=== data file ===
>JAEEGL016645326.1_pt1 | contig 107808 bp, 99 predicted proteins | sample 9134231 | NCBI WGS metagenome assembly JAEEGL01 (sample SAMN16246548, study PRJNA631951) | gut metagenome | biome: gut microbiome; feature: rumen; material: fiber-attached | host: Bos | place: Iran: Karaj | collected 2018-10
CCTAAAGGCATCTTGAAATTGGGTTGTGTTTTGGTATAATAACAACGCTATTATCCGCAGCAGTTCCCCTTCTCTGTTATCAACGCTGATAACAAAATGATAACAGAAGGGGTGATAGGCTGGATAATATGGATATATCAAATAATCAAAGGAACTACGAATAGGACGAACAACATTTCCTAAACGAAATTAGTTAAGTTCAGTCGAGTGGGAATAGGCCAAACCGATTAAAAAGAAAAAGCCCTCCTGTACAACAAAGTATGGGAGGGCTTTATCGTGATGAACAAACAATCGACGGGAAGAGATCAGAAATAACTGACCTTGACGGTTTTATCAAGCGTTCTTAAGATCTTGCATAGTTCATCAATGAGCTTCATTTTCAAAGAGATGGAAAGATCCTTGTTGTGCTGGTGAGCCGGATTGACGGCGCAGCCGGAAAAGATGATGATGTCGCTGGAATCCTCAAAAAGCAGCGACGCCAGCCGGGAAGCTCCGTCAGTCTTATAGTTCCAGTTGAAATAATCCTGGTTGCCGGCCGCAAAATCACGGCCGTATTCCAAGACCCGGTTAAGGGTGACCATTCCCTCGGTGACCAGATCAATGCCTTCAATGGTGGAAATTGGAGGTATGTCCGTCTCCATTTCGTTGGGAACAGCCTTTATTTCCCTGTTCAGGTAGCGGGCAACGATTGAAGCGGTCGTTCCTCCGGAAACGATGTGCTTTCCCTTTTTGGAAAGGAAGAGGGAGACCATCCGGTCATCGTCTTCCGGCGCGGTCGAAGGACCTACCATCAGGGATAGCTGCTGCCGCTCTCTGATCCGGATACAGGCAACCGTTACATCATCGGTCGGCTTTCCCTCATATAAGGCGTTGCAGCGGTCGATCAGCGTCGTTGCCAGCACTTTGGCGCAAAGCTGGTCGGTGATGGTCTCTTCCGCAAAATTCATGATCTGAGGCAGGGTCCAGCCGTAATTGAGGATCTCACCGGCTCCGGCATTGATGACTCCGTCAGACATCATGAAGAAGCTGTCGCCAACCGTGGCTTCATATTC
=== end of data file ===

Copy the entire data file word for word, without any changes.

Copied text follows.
>JAEEGL016645326.1_pt1 | contig 107808 bp, 99 predicted proteins | sample 9134231 | NCBI WGS metagenome assembly JAEEGL01 (sample SAMN16246548, study PRJNA631951) | gut metagenome | biome: gut microbiome; feature: rumen; material: fiber-attached | host: Bos | place: Iran: Karaj | collected 2018-10
CCTAAAGGCATCTTGAAATTGGGTTGTGTTTTGGTATAATAACAACGCTATTATCCGCAGCAGTTCCCCTTCTCTGTTATCAACGCTGATAACAAAATGATAACAGAAGGGGTGATAGGCTGGATAATATGGATATATCAAATAATCAAAGGAACTACGAATAGGACGAACAACATTTCCTAAACGAAATTAGTTAAGTTCAGTCGAGTGGGAATAGGCCAAACCGATTAAAAAGAAAAAGCCCTCCTGTACAACAAAGTATGGGAGGGCTTTATCGTGATGAACAAACAATCGACGGGAAGAGATCAGAAATAACTGACCTTGACGGTTTTATCAAGCGTTCTTAAGATCTTGCATAGTTCATCAATGAGCTTCATTTTCAAAGAGATGGAAAGATCCTTGTTGTGCTGGTGAGCCGGATTGACGGCGCAGCCGGAAAAGATGATGATGTCGCTGGAATCCTCAAAAAGCAGCGACGCCAGCCGGGAAGCTCCGTCAGTCTTATAGTTCCAGTTGAAATAATCCTGGTTGCCGGCCGCAAAATCACGGCCGTATTCCAAGACCCGGTTAAGGGTGACCATTCCCTCGGTGACCAGATCAATGCCTTCAATGGTGGAAATTGGAGGTATGTCCGTCTCCATTTCGTTGGGAACAGCCTTTATTTCCCTGTTCAGGTAGCGGGCAACGATTGAAGCGGTCGTTCCTCCGGAAACGATGTGCTTTCCCTTTTTGGAAAGGAAGAGGGAGACCATCCGGTCATCGTCTTCCGGCGCGGTCGAAGGACCTACCATCAGGGATAGCTGCTGCCGCTCTCTGATCCGGATACAGGCAACCGTTACATCATCGGTCGGCTTTCCCTCATATAAGGCGTTGCAGCGGTCGATCAGCGTCGTTGCCAGCACTTTGGCGCAAAGCTGGTCGGTGATGGTCTCTTCCGCAAAATTCATGATCTGAGGCAGGGTCCAGCCGTAATTGAGGATCTCACCGGCTCCGGCATTGATGACTCCGTCAGACATCATGAAGAAGCTGTCGCCAACCGTGGCTTCATATTC